To his surprise, Finn shrugs. “Rose says it should be possible to build something that would hide or at least obscure the imprint. I bet Rey could do it, she can fix pretty much anything. But we don’t have the time or the resources necessary for that.”
Poe slumps. Right. Hope for a future that he’s increasingly less certain is ever actually going to happen. Still, that’s a glimmer of good news at least.
“Thank you both,” he murmurs and dredges up a real smile from somewhere, “you’ve helped a great deal by figuring this out. I wish I could tell you it will make a difference right away, but if we manage to make it through this your work will be invaluable.”
It doesn’t cheer them up much, but then Poe isn’t particularly cheered either. Still, he feels like he used to be better at inspiring hope in others. We are the spark that will burn the First Order down. Had he really said that? It feels so long ago now. These days it was a lot more ‘desperately trying to keep Resistance members alive’ than ‘anywhere near causing the First Order significant damage’. Or maybe that wasn’t quite true – the loss of a dreadnought and Snoke’s ship and Snoke, if Rey is to be believed (and if he’s going to believe in anyone other than Leia it would be her), that’s not insignificant. It just pales in comparison to all the lives lost to get this far. A distant part of Poe understands that he’s starting to conflate the loops, feeling like more people die than the Resistance actually has, deaths looping into one another until they become a horrifying mass of a body count, but logic, in this situation, really doesn’t stand a chance.
It takes him far too long a moment to realise that Finn and Rose are looking at him expectantly, waiting for… what? Directions maybe. For him to act like the leader he’s supposed to be.
“Rose.” It comes out a little scratchy and he clears his throat. “C’ai was having some trouble with his X-Wing earlier – could you help him take a look at the systems? He could use an experienced tech like you.”
Rose nods sharply, a spark returning to her stance at the thought of something to do. “Yes, Poe. We’ll get his bird fixed up in no time.”
She heads off with something that almost looks like an aborted salute, leaving only Finn.
Poe jerks his head towards the alcove and tries not to remember his last disastrous one on one conversation with Finn as they both sit down.
“I really am sorry, Poe,” Finn says in a rush, eyes glued to the blue upholstery. “We tried so hard to find something workable, but...”
Poe leans over a little to bump his shoulder against Finn’s. “I know you did your best, and it’s not your fault that there isn’t anything. No one could’ve done more. And I’m really fucking glad you found the answer, you know? That’s pretty amazing for the little time you had.”
He can add ‘bashful Finn’ to the already exceedingly long list of adorable Finns.
“You gave us most of the information to start with.”
“Information that you and Rose compiled in the first place,” Poe rebuts immediately, because he’s not letting anyone sell themselves short in his presence, especially not Finn. “I was just the technically incompetent messenger.”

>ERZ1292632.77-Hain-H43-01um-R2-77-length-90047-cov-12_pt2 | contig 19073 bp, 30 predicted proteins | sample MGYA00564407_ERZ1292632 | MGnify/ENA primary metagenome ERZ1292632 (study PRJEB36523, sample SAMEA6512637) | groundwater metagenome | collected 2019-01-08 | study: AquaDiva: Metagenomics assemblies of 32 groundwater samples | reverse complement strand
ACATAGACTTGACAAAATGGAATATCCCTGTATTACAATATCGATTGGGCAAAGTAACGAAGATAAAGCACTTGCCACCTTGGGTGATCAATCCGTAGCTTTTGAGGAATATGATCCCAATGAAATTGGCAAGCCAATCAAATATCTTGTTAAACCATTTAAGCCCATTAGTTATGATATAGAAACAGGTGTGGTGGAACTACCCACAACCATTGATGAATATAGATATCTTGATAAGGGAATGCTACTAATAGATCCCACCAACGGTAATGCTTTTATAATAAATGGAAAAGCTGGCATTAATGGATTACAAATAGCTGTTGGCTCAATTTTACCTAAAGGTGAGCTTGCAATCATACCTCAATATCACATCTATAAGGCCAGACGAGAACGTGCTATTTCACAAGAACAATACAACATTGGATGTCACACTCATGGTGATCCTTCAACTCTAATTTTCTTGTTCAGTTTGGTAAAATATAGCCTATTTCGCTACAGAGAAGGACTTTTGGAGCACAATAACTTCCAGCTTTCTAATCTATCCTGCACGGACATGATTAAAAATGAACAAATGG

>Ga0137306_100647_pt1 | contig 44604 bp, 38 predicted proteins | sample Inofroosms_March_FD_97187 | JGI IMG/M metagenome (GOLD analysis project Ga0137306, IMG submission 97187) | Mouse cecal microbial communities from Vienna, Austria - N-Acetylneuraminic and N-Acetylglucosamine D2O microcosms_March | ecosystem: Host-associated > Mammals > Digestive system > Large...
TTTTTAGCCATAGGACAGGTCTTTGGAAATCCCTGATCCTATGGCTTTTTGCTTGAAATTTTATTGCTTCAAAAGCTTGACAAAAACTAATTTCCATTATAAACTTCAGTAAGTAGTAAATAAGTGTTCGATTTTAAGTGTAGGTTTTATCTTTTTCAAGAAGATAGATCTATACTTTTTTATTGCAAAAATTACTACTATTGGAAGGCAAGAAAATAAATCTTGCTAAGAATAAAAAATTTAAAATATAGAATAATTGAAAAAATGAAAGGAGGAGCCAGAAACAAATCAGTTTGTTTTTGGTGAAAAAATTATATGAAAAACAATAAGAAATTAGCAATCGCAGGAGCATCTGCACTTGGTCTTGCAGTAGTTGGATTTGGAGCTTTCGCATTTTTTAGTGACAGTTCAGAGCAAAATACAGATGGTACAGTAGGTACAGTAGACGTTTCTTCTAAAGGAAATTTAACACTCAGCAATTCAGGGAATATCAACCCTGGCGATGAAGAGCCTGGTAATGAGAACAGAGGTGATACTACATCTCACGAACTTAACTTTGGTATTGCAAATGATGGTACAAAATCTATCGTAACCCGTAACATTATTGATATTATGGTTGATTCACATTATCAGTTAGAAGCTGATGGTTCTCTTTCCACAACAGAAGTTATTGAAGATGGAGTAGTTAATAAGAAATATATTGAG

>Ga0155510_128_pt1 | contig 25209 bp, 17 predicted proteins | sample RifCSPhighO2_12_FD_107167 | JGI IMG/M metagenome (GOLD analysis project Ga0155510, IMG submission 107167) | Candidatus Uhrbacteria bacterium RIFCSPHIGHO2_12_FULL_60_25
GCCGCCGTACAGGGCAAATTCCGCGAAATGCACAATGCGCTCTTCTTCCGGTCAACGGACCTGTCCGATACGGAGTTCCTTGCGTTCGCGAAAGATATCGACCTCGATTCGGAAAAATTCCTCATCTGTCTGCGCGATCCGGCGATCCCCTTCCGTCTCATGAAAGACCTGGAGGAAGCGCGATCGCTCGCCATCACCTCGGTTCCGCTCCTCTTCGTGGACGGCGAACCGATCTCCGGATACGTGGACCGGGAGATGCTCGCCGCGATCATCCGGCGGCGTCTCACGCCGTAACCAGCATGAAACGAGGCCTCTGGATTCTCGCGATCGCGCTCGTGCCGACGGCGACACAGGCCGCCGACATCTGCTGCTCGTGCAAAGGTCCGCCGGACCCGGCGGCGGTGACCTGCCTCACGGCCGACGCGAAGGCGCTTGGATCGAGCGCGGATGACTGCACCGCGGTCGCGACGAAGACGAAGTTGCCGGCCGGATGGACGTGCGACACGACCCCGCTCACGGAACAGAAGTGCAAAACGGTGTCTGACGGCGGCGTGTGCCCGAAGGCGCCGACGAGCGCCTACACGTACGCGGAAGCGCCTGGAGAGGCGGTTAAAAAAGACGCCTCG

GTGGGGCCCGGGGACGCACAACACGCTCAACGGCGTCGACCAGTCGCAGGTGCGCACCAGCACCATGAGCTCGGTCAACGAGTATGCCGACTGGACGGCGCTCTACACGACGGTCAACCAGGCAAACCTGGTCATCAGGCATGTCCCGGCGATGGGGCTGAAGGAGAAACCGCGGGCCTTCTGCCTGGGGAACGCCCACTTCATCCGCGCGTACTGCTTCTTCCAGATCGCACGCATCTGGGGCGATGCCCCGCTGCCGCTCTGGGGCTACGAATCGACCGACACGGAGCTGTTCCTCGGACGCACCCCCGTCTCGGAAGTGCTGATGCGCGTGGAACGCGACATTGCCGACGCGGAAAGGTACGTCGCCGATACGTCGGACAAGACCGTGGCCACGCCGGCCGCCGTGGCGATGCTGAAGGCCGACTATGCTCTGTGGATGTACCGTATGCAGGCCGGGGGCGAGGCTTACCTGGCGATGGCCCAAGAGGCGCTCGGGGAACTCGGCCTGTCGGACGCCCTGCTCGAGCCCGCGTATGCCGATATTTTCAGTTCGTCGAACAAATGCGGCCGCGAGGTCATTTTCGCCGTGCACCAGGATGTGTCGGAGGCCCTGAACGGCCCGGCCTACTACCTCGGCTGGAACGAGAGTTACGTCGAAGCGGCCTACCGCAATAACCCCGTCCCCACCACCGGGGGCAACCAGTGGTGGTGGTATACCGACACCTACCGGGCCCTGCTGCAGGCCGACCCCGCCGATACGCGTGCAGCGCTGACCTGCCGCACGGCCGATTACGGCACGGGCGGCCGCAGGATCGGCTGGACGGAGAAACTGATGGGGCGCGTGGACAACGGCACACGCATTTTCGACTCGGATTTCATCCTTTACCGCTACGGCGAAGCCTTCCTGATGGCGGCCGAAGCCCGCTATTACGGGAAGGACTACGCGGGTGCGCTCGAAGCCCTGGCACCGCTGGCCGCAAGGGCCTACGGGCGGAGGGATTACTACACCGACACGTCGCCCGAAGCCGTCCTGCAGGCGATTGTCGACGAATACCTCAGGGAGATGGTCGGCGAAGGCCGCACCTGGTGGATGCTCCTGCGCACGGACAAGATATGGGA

That makes Finn smile. Poe mentally congratulates himself.
Then Finn asks, “Is there anything else I can do? I know things are, uh, not great right now” and Poe’s temporarily buoyant mood disappears.
“You’re not wrong there, buddy. But all the tasks that are left are pretty tall orders – making those transports handle less like lumbering beasts, figuring out how to defeat the First Order fleet with one small capital ship and a handful of fighters, that sort of thing.”
“Surprisingly I don’t have a fleet of my own in my back pocket,” Finn says dryly. “Or magic powers. Any slightly more achievable goals on offer?”
As loath as Poe is to even think it, sending Finn to the bridge would probably cause more havoc than it would help, so he says, “You could go help Rose in the hangar. BB-8 will like the company.”
Finn sighs quietly, probably at what he perceives at Poe fobbing him off, before nodding with the same kind of sincere determination he has so far applied to every other situation. “Wouldn’t want BB-8 to get lonely after all.”
“They are a sensitive soul,” Poe agrees solemnly, only to ruin it with a grin. “Thanks, Finn.”
He watches the other man leave, broad back hidden by the familiar leather of Poe’s jacket, until he turns a corner. Then Poe bends his mind to the problem at hand with renewed determination.
“Right, come on then. Backup plan,” he mutters to himself, fingers ghosting over the soft upholstery. The Mon Calamari build surprisingly hedonistic warships.
He has till their eradication on Crait to come up with something, anything else to try in the next loop. They could try to escape to some other planet, but realistically nowhere in reach would play out any better than Crait without outside support, and they’re a little short on that. Besides, it would muddle the variables even further – Poe has spent too many loops now figuring out every detail of what happens and how he needs to react to it. Wasting that wouldn’t help anybody and certainly not him.